Bank of America CEO Brian Moynihan is among dozens of U.S. chief executives calling out the Trump administration for immigration policy changes they say are creating “considerable” anxiety for their skilled foreign employees and threatening to harm their companies’ operations.
In a letter this week to Homeland Security Secretary Kirstjen Nielsen, the CEOs, including Apple’s Tim Cook and JPMorgan Chase’s Jamie Dimon, described the policy moves as “inconsistent” and generating uncertainty for the firms and their foreign workers.
The executives also said the changes significantly raise the likelihood that long-term employees, many of whom received science and technology degrees in the U.S., will lose their immigration status.
“The reality is that few will move their family and settle in a new country if, at any time and without notice, the government can force their immediate departure — often without explanation,” wrote the CEOs, who are members of the lobbying group Business Roundtable.
“At a time when the number of job vacancies are reaching historic highs due to labor shortages, now is not the time restrict access to talent,” the letter stated. “As the federal government undertakes its legitimate review of immigration rules, it must avoid making changes that disrupt the lives of thousands of law-abiding and skilled employees, and that inflict substantial harm on U.S. competitiveness.”
The Department of Homeland Security did not immediately provide comment.
Bank of America is the only Charlotte-based company whose chief executive signed the letter. Moynihan is a member of the roundtable’s board, which Dimon chairs.
Bank of America declined to comment beyond the letter.
CEOs of American Airlines, AT&T, Coca-Cola Co., Marriott International, IBM Corp., Nasdaq and PepsiCo are among those who also signed.
San Francisco-based Wells Fargo, which has a large presence in Charlotte and whose CEO is a member of the roundtable, did not sign the letter. A spokesperson for the bank did not immediately provide comment.
The letter underscores the mixed relationship between the Trump administration and corporate America.
Companies have greatly benefited from federal tax cuts enacted under the administration, which has also lifted regulations on businesses.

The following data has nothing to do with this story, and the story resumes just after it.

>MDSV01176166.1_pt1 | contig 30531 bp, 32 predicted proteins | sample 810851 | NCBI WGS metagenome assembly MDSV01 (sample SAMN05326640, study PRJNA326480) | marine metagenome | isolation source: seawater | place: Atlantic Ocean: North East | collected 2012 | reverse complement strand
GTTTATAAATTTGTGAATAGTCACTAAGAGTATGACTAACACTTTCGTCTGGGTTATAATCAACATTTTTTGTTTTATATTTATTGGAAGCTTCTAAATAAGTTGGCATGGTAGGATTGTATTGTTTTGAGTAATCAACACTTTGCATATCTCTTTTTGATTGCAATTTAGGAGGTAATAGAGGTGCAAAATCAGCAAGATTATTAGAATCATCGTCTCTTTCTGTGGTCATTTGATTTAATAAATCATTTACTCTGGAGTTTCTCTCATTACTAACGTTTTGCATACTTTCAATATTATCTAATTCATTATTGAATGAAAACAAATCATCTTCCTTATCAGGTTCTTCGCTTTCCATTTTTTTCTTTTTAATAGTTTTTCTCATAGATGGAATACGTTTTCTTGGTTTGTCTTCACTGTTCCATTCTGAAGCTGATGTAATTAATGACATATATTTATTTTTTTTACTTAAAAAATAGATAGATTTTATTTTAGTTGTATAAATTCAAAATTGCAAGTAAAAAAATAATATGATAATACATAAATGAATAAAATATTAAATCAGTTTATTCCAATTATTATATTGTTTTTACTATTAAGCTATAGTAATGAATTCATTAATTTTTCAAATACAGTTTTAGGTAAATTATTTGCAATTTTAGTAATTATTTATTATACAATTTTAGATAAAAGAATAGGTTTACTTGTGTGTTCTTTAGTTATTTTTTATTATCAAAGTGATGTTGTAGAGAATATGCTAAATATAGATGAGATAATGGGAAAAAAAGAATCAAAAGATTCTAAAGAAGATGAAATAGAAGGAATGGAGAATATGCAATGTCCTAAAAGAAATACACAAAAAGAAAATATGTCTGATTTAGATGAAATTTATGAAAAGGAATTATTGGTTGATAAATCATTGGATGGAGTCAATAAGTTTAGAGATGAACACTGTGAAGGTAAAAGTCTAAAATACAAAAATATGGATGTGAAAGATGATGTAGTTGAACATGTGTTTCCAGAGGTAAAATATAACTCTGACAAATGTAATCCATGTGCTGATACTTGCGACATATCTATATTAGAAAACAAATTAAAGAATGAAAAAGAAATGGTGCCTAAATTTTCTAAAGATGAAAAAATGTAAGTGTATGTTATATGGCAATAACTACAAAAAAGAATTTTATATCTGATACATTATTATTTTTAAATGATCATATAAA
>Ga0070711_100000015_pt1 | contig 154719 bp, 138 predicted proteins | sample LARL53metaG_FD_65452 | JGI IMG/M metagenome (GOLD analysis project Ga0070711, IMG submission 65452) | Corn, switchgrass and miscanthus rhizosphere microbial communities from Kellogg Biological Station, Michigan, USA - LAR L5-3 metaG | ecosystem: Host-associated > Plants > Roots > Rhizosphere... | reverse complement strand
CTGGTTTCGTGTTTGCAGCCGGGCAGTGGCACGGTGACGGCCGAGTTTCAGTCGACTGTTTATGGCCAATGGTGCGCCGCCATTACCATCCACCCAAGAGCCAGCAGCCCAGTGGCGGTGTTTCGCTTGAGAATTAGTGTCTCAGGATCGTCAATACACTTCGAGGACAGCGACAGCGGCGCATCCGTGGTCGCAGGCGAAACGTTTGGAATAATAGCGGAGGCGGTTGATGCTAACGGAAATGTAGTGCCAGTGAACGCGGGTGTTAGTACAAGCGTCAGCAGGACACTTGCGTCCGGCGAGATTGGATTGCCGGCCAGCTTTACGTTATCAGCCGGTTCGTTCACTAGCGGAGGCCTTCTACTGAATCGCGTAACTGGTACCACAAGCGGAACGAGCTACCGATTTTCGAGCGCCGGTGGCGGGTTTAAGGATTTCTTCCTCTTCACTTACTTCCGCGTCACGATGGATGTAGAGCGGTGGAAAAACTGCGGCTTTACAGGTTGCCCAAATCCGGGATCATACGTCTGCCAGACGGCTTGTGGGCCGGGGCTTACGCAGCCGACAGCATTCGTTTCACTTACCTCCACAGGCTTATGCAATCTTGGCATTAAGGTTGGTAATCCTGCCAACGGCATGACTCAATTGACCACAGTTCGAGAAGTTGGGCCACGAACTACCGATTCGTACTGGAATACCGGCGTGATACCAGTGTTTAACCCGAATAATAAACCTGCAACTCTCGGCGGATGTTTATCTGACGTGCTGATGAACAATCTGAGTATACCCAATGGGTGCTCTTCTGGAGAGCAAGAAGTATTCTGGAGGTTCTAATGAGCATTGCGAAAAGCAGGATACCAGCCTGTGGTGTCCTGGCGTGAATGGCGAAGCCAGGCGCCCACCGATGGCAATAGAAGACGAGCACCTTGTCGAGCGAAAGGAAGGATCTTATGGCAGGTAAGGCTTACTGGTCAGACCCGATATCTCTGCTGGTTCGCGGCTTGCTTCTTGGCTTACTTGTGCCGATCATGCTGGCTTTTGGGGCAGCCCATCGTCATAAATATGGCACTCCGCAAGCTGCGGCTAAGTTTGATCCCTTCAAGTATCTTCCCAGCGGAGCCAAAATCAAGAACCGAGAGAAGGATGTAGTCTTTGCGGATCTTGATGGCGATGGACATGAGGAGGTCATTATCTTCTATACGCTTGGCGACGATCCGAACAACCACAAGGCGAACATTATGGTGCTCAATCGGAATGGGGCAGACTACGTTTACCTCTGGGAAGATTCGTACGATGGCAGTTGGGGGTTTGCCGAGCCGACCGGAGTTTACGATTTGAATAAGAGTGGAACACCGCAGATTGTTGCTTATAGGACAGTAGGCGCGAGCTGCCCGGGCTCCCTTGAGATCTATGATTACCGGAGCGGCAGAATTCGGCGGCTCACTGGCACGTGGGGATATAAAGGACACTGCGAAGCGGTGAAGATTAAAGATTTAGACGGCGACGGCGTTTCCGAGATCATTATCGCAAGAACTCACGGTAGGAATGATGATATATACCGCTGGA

But the administration’s crackdown on immigration has generated criticism from businesses that say foreigners are integral to filling highly skilled jobs and other positions for which there are too few qualified or interested Americans.
Bank of America and Wells Fargo are among corporations that have relied heavily on foreign workers, including those on federal H-1B visas. The visas permit foreigners to work in the U.S. temporarily. In Charlotte, many workers on those visas work in the tech industry.
In the letter, the executives said they were worried about policy changes impacting visa workers.
For example, they wrote that “companies now do not know whether a work visa petition that was approved last month will be approved when the company submits the identical application to extend the employee’s status.” That change creates an especially tough challenge for companies that hire H-1B workers, the letter said.
Among other concerns, the executives also pointed to the expectation that U.S. Citizenship and Immigration Services will soon revoke work authorization eligibility for people on H-4 visas. Those visa workers are usually spouses of H-1B holders.
“These spouses are often highly skilled in their own rights and have built careers and lives around their ability to contribute to companies here,” the executives wrote.
“Other countries allow these valuable professionals to work, so revoking their U.S. work authorization will likely cause high-skilled immigrants to take their skills to competitors outside the United States,” the letter said.